The issue isn’t limited to the South, where many schools have tributes to Confederate leaders.

For example, Brown University, founded by a slave owner, recently took on its complicated past with a series of initiatives.

At UNC, student protesters proposed that Saunders Hall be renamed in honor of the writer Zora Neale Hurston, who was the first black student at Carolina before integration.

A UNC student holds a message for board members (Tasia Harris)

For Tasia Harris, a senior from Brooklyn, it’s just one more reminder that black students are not always welcome there. “There is a lot of pushback, on Yik Yak, online; people will say hurtful things about this campaign or about students of color in general.

“That goes to show it’s not about Saunders or some kind of past history,” she said, adding that it shows racism is part of the foundation of the school, something that continues into the present.

“Students have been talking about this issue a long time,” she said, but from school officials “there has been an unwillingness to acknowledge how hateful and violent these sites are.” Because the board has so many older white men on it, she said, it may be difficult for it “to really conceive what it’s like to be a student of color or woman of color on campus and walk past Saunders Hall.”

On Wednesday, UNC leaders made the debate much more public, in the board meeting — where some speakers defended the name and others called for it to be changed — and online:

The board suggested that people share their thoughts here from now until April 25.

Mar 272015


MARCH 25, 2015

OKLAHOMA CITY — A former University of Oklahoma student captured on video leading a racist chant apologized Wednesday, saying he was sorry for his role in the incident and ashamed that he participated.

The words in the chant “were mean, hateful and racist,” said the former student, Levi Pettit, who was surrounded by African-American community leaders at the Fairview Missionary Baptist Church here.

“Some have wondered why I hadn’t spoken out publicly,” Mr. Pettit said. “The truth is I have had a mix of pain, shame, sorrow and fear over the consequences of my actions. I did not want to apologize to the press or to the whole country until I first came to apologize to those most directly impacted.”

“The truth is what was said in that chant is disgusting,” Mr. Pettit said, “and after meeting with these people, I’ve learned these words should never be repeated.”

He deflected questions about where he learned the chant and instead spoke about asking for forgiveness and trying to work within the community to help prevent racism.

The videos in March, taken while Sigma Alpha Epsilon fraternity members and their dates rode a bus to a formal event, showed young white people singing a song laden with anti-black slurs and at least one reference to lynching.

Mr. Pettit, who grew up in the Dallas area, and another fraternity member, Parker Rice, were expelled by the university president, David L. Boren. The fraternity was closed by the national chapter of Sigma Alpha Epsilon, and Mr. Boren ordered the students to leave the fraternity house. Mr. Pettit’s parents later issued an apology for their son, and Mr. Rice apologized for his actions in a statement to The Associated Press.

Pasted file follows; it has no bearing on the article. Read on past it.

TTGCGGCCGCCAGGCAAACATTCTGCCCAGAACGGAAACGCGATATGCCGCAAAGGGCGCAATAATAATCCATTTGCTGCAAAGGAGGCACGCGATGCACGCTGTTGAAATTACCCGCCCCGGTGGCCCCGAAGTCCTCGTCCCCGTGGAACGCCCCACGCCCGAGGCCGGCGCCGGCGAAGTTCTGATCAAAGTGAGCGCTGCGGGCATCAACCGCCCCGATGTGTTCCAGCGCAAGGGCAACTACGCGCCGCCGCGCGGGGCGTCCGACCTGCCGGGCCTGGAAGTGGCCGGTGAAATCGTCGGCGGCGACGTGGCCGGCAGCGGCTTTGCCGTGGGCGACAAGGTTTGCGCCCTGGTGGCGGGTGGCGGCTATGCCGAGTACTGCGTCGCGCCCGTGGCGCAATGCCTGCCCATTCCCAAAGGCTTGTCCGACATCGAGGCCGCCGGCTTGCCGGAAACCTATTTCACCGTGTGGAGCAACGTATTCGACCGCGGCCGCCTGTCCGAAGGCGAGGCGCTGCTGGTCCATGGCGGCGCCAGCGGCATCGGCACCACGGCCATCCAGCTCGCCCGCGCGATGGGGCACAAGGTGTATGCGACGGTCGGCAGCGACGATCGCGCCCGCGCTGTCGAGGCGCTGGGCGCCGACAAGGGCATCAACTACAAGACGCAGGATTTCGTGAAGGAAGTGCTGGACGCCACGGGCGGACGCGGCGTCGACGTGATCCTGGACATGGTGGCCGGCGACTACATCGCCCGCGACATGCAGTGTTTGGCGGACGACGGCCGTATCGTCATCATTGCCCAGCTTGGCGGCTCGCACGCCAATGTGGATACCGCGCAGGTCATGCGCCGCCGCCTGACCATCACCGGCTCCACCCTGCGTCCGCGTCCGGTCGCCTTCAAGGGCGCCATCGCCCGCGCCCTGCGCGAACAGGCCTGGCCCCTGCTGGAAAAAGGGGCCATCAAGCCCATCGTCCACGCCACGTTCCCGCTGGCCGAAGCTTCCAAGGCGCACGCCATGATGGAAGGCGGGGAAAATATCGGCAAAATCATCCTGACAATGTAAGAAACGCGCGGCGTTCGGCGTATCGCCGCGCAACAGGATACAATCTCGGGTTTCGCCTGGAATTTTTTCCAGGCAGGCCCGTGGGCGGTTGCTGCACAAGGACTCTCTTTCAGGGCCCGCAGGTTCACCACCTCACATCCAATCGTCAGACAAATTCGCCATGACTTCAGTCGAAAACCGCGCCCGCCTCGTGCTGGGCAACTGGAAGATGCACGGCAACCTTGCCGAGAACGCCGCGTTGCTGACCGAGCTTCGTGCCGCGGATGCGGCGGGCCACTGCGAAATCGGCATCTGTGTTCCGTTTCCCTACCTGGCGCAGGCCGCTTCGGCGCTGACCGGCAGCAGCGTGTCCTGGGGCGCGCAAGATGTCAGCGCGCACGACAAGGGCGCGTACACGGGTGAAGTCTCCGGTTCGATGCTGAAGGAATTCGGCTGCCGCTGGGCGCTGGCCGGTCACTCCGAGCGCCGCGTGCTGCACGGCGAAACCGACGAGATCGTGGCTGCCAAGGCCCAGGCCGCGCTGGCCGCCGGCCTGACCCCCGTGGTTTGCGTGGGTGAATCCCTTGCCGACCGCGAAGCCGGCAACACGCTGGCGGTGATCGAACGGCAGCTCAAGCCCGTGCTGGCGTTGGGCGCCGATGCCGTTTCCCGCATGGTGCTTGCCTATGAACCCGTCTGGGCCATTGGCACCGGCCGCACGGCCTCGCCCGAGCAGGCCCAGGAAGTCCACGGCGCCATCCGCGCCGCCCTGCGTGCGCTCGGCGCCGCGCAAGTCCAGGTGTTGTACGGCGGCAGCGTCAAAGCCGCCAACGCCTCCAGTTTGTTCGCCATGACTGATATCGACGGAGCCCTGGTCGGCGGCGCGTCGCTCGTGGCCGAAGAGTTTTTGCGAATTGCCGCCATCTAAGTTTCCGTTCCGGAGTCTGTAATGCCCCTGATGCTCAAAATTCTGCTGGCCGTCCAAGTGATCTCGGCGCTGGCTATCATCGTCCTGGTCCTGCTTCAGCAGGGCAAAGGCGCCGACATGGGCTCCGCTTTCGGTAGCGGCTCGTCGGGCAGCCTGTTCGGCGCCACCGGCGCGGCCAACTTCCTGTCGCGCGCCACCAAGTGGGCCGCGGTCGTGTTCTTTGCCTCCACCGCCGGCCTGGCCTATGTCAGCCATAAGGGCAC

On Wednesday, Mr. Pettit also read a letter that he had written to Mr. Boren regarding his actions in leading the chant.

Isaac Hill, president of the university’s black student association, who met with Mr. Pettit before the news conference, said he believed that Mr. Pettit had been changed by the national attention caused by the video. Mr. Hill and other African-American leaders said they had accepted the apology and believed that Mr. Pettit was sincere.

Wednesday’s event was organized after Mr. Pettit contacted State Senator Anastasia Pittman, chairwoman of Oklahoma’s Legislative Black Caucus. An executive assistant for Ms. Pittman, Trena Byas, said the meeting would help the university and the community start healing.

An investigation into other Sigma Alpha Epsilon members is continuing, a university spokesman said.

Mar 272015


MARCH 25, 2015

OXFORD, Miss. — Raising handwritten signs and clutching scripts for protest chants, more than 2,500 people on Wednesday demonstrated at the University of Mississippi to resist last week’s unexpected decision to oust the school’s chancellor, Daniel W. Jones.

In what officials here described as one of the largest protests in the university’s history, students, employees and other supporters of Dr. Jones criticized the plan to change leaders as wrapped in secrecy and threatening to the future of a place that has often been central to the image of this state.

Dr. Jones, who became the school’s chief executive in 2009, had won acclaim for his work to move the university away from the shadow of the racial unrest that tarnished the campus in 1962. The university, on a campus studded with magnolia trees and Georgian buildings known as Ole Miss, posted a record enrollment of nearly 23,100 students last fall, and Dr. Jones has been praised for helping to upgrade its academic and cultural credentials.

But Mississippi’s higher education commissioner, Jim Borsig, announced Friday that the university’s governing board had decided not to renew Dr. Jones’s contract before its September expiration. The panel later said that Dr. Jones, 66, who returned to work at the university’s main campus on March 16 after months of treatment for cancer, had failed to eliminate violations of contracting policies.